Author Topic: help please with design problem  (Read 2009 times)

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Offline KTP

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help please with design problem
« on: April 12, 2010, 04:25:18 pm »
Hi guys,

I have a bit of a problem.  I want to build up a light battery to use with a Minn Kota Riptide saltwater 55 pound thrust trolling motor which has a digital maximizer control instead of using speed coils (in other words, it pwms the motor instead of dropping voltage in resistance coils like the cheaper 5 speed models).  The problem is I want to use some of the many Lithium Manganeese sony US26650VT cells I happen to have (4.1V fully charged, 2600mA, capable of 50A discharge) to build up a pack.  The LiMn battery voltage drops from about 4.1V full to about 2.5V empty (don't discharge below this voltage) so if I make a 20 cell ~200Wh using 5p4s pack it will have a fully charged voltage of 16.4V and a fully drained voltage of 10V.

The problem is I cannot get Minn Kota to tell me if the Riptide 55 pwm electronics would be tollerant of 16.4V, and the electronics are all potted (for salt water protection).  I assume since the trolling motor is normally connected to a battery which may be charging via an alternator at something around 14.5V that the components are at least rated that high.  I could build the pack as 6p3s with a 12.3V full and 7.5V empty, but I don't think the motor would work well below about 10V.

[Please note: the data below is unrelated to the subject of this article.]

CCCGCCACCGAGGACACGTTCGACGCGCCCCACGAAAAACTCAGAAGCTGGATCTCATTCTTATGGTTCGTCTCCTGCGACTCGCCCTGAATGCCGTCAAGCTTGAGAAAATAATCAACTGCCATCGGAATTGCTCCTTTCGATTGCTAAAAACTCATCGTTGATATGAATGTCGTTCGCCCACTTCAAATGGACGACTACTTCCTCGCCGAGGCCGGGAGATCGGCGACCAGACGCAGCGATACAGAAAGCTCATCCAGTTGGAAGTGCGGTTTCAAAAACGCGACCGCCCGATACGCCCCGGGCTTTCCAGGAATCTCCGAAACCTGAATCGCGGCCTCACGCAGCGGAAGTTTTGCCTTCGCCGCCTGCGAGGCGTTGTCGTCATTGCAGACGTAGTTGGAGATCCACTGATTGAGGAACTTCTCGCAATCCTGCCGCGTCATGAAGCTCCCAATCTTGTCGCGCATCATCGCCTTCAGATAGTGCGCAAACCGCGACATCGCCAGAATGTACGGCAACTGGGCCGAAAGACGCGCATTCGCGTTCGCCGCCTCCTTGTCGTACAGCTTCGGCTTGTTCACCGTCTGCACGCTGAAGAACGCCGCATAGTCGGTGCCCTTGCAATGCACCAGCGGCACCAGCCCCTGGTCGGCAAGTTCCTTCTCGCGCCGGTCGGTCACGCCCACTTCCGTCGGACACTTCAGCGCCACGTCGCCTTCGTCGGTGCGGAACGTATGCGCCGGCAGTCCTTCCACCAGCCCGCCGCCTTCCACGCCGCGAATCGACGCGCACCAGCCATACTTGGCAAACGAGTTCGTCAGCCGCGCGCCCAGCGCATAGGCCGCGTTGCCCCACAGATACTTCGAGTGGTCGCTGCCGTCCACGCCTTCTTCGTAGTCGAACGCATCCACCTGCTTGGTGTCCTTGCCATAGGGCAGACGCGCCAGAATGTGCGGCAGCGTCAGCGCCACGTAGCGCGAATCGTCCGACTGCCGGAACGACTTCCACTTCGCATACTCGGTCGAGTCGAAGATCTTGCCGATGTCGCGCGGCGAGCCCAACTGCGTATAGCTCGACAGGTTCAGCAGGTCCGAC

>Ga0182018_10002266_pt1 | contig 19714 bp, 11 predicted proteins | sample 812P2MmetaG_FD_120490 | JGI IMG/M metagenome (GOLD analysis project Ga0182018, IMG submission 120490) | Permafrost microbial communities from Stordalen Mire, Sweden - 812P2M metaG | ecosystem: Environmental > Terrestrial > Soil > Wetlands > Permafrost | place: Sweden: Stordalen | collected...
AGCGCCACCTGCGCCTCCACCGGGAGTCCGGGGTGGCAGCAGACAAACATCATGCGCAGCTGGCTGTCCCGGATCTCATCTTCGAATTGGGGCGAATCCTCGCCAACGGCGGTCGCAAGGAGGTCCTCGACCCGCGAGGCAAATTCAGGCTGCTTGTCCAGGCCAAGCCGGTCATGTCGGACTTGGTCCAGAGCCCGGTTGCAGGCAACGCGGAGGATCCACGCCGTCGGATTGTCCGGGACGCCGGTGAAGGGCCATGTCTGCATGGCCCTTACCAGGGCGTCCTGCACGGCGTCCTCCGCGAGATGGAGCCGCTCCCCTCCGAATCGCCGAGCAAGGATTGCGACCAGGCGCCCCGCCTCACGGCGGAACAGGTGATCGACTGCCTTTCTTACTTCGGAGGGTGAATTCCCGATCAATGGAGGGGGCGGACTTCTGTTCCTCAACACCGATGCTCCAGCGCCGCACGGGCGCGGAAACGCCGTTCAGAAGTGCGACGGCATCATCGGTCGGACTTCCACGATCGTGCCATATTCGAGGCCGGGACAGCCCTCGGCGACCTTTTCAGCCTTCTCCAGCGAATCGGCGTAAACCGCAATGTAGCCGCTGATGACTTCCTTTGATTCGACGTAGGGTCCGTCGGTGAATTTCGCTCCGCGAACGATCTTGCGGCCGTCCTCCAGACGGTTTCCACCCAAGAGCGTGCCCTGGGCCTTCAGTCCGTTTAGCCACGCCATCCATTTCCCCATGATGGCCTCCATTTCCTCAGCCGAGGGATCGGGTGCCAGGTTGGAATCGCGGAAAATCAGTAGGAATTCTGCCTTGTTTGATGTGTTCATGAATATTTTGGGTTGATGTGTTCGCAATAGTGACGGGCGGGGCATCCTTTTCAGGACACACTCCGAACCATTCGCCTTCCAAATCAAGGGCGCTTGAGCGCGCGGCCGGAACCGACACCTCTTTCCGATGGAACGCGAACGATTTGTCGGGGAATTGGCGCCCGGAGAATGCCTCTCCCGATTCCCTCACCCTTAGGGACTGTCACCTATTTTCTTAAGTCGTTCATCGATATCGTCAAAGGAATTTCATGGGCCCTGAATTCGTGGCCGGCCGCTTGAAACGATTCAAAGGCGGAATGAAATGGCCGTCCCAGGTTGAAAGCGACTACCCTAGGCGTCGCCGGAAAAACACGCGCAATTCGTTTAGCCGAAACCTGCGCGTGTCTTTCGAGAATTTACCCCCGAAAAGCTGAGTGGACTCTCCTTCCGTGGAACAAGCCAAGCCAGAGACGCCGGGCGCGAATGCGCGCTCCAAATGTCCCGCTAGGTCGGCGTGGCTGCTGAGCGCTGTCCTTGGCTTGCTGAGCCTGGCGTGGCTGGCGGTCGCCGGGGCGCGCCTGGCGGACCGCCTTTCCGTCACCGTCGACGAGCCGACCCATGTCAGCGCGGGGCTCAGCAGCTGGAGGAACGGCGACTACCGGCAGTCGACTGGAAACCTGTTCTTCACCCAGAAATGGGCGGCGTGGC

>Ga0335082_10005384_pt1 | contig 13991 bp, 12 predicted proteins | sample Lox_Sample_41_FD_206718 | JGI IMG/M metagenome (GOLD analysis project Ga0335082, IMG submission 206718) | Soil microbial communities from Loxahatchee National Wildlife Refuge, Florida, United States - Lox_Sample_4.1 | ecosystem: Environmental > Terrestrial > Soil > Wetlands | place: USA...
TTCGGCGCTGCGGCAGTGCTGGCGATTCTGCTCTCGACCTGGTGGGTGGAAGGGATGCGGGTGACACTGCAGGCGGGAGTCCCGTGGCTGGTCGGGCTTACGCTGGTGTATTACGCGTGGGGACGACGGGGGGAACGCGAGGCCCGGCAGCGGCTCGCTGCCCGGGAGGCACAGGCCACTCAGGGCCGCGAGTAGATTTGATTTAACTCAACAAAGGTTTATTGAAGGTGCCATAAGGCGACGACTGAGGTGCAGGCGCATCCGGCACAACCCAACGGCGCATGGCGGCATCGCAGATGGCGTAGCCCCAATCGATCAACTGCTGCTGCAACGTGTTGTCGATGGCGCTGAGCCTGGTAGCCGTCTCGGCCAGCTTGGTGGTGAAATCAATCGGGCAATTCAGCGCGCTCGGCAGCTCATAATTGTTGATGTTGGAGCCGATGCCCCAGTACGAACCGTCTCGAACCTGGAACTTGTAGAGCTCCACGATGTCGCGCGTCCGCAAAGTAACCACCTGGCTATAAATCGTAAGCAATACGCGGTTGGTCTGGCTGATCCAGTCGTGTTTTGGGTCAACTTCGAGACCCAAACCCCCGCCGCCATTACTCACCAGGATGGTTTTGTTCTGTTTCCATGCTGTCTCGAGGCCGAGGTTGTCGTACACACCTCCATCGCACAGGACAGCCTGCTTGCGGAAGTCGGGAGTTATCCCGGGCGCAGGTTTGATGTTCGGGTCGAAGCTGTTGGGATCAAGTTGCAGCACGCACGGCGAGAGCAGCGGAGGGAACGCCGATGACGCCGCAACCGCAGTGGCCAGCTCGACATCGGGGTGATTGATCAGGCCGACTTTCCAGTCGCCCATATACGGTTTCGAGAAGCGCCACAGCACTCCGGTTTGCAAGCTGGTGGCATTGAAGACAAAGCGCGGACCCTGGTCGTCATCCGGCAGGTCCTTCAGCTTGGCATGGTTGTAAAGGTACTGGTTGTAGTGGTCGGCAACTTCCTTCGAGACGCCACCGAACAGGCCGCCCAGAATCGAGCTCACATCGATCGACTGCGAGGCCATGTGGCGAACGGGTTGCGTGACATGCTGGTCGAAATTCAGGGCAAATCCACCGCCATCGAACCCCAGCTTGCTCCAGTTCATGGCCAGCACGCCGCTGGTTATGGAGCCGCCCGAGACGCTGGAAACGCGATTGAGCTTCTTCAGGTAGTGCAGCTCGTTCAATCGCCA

Since the battery would only be at 16.4V for a few minutes until it has drained somewhat, I could run the output through a series string of 3 honkin diodes, dropping the output to under 15V, and then maybe have a circuit to bypass these diodes after the unloaded battery voltage has dropped below 15V?  I guess this way I would only have the wasted power (50 amps max times 1.8V = 90 watts) for a few minutes, then have a low Rds on mosfet bypass the three diodes.

Any suggestions for a better way?
 

Offline Zad

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Re: help please with design problem
« Reply #1 on: April 12, 2010, 05:05:13 pm »
Any idea what frequency the PWM runs at? I'm thinking you could feed the output through an inductor and drop the voltage using impedance rather than resistance. The power delivered would be the same, just at a lower peak voltage.


Offline rossmoffett

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Re: help please with design problem
« Reply #2 on: April 12, 2010, 05:06:05 pm »
Test at 7.5V and get back to us.  If it's the easiest way, don't just trash it because of unknown variables.
ArcAttack - A group of musical Tesla coil performers with semi-regular blog updates.
 


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